Stocks Falter Amid Korean Tensions, Irish Woes
Stocks continued to sink as the dollar rose Tuesday as investors grew skittish about the prospects of the Irish debt crisis spreading to other periphery euro zone countries as well as escalating tensions in Korea.
TheDow Jones Industrial Average fell more than 150 points after falling slightlyon Monday.
Chevron , Exxon Mobil, and Alcoa led the blue-chips lower. Hewlett-Packard rose and Pfizer rose.
The S&P 500 and the Nasdaq also plunged. The CBOE Volatility Index, widely considered the best gauge of fear in the market, soared more than 14 percent to nearly 21.
All key S&P sectors declined, led by energy, materials, and technology. Within financials, banks sank nearly 1.7 percent.
North Korea fired artillery shells at an island in South Korea, causing fatalities and extensive damage, while re-igniting the long-standing tensions between the two countries. The White House condemned the attack and demanded all further attacks be stopped.
Stocks were shaken by the news, particularly as it comes amid global worries over the potential long-term effects of the debt crisis in Ireland.
The Irish government was suffering fallout over its decision to accept a European bailout package, and is struggling to stay together in time to pass an austerity budget in two weeks. Meanwhile, Ireland's central bank Governor Patrick Honohan said that the country's banks are effectively for sale.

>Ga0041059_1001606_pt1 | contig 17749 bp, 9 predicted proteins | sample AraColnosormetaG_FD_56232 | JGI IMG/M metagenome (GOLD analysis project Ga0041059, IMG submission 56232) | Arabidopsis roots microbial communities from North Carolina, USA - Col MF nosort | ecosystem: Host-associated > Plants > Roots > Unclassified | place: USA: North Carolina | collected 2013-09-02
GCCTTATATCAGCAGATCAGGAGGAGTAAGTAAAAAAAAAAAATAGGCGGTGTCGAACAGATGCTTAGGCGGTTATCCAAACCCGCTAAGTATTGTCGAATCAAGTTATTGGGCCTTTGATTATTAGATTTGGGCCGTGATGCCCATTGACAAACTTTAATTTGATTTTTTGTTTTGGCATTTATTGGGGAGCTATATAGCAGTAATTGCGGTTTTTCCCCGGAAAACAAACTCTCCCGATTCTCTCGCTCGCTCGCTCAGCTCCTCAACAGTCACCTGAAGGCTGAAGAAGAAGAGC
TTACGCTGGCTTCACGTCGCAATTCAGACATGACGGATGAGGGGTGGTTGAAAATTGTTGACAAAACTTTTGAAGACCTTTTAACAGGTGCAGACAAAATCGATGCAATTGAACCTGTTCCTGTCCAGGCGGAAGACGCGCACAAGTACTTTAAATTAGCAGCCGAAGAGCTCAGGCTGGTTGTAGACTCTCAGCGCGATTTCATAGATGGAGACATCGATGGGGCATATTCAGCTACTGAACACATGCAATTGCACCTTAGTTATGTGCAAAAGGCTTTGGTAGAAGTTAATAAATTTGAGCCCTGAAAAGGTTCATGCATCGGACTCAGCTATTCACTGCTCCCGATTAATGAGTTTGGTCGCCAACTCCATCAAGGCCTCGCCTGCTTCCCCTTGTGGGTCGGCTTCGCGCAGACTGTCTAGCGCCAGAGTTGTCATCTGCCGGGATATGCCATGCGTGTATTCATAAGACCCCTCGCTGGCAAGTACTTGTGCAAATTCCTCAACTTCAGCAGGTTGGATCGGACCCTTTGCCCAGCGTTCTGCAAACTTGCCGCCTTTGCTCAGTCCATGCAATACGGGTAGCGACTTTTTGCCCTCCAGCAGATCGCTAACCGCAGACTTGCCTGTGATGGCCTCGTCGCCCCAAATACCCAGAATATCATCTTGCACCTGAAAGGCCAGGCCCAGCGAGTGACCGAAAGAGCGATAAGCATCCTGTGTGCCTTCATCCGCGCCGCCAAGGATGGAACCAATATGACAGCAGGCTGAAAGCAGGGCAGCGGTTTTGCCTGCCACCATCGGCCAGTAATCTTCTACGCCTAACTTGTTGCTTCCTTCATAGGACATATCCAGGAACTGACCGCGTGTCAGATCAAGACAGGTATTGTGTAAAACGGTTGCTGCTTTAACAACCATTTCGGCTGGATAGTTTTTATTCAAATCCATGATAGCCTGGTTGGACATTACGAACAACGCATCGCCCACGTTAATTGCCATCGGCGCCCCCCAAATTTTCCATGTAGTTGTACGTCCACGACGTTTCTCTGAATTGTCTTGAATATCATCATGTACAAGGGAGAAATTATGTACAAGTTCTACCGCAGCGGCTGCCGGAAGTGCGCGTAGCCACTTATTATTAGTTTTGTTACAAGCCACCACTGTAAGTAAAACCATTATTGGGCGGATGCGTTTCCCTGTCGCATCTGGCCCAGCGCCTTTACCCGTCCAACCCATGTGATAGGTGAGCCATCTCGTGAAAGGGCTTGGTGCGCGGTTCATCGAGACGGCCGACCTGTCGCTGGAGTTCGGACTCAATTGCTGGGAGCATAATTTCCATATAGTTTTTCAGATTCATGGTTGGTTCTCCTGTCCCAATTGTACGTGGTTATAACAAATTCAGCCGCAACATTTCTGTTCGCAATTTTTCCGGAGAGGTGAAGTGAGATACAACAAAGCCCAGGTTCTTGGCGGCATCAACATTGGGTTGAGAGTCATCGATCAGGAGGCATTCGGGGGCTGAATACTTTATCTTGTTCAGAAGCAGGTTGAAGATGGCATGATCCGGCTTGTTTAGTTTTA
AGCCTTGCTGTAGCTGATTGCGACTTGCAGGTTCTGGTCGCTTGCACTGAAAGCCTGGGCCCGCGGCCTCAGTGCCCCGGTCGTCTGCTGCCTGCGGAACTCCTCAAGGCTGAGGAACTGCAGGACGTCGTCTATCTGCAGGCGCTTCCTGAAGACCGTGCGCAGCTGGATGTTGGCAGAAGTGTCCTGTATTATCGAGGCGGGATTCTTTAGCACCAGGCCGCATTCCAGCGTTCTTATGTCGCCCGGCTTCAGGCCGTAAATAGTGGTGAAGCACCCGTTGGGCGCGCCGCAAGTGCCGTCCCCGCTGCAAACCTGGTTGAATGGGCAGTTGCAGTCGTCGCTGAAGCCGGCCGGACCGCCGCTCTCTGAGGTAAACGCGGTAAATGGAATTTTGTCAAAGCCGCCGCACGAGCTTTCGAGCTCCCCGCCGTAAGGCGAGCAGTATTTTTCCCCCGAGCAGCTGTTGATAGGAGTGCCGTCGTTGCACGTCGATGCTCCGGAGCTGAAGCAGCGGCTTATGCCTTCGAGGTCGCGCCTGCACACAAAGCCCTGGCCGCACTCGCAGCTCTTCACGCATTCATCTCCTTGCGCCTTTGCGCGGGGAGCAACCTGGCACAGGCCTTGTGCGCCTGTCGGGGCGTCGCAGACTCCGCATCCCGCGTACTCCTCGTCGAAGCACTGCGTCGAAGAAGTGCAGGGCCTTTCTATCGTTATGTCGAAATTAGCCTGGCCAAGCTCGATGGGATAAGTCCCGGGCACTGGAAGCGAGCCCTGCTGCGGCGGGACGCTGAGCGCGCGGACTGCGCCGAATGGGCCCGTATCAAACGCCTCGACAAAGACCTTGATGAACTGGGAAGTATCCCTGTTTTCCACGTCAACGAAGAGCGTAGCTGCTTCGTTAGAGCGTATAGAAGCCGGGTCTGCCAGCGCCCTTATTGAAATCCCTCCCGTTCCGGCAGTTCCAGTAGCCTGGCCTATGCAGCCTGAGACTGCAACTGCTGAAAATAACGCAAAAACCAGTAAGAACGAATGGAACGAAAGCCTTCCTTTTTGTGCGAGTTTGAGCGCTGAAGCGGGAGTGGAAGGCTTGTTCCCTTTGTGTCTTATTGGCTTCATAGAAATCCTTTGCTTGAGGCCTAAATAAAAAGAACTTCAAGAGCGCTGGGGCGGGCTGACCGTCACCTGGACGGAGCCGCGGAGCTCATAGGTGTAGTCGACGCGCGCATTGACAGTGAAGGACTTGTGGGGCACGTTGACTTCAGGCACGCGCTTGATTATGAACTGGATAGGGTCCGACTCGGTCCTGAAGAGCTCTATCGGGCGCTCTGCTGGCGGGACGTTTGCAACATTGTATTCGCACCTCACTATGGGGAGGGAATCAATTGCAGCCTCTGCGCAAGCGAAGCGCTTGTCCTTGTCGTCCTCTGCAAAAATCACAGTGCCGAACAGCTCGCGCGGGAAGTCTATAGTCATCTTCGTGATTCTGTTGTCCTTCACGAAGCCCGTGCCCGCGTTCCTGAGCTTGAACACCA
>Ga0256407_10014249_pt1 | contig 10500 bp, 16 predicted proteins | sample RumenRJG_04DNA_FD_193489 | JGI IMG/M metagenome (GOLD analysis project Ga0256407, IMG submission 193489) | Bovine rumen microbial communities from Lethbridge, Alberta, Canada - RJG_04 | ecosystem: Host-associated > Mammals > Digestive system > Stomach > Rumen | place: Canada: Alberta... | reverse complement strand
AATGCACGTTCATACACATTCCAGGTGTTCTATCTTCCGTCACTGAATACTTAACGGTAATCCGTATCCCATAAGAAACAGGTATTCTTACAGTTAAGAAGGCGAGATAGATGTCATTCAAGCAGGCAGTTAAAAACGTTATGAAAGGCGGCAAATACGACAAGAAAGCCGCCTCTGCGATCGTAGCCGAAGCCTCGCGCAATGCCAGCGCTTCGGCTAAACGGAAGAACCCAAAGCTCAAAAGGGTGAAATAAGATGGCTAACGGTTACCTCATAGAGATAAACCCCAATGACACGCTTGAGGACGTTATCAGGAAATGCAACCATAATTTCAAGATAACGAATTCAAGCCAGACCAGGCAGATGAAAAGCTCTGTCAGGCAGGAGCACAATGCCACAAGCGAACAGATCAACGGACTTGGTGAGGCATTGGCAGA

"The Korean thing couldn’t have come at a worse time," said Doug Lockwood, CIO at Hefty Wealth Partners, an investment firm.
Investors are concerned about Ireland's troubles spreading to bigger nations, particularly Spain, because of the potential effects on U.S. businesses that are increasingly relying on overseas consumers for revenue, Lockwood said.
"Our country is going through a lot of consolidation in the business environment, predomoinately on the employment side," he said. "That means we don’t have as many people buying or as many people borrowing."
Still, he said, businesses are getting stronger, and the U.S. economy is improving, and investors would take heart in the fact third-quarter gross domestic product was revised upward to 2.5 percent if they weren't concerned about the effects of a spreading contagion in Europe on U.S. corporations.
Meanwhile, fund managers aren't ready to abandon their South Korean investments in such big names as Samsung Electronics or Hyundai Motor because of the escalating tensions in Korea, Reuters reported.
European shares fell to a six-week closing low due to fears the Irish crisis would spread and Korean tensions.
Portugal, meanwhile, was bracing for speculative traders to turn to its bond markets next on the belief the country's financial troubles will make Portugal the next candidate for an EU bailout.
The dollar rose to a three-month high against a basket of currencies as investors sought the safety of the U.S. currency, while gold roseto about $1,367 an ounce.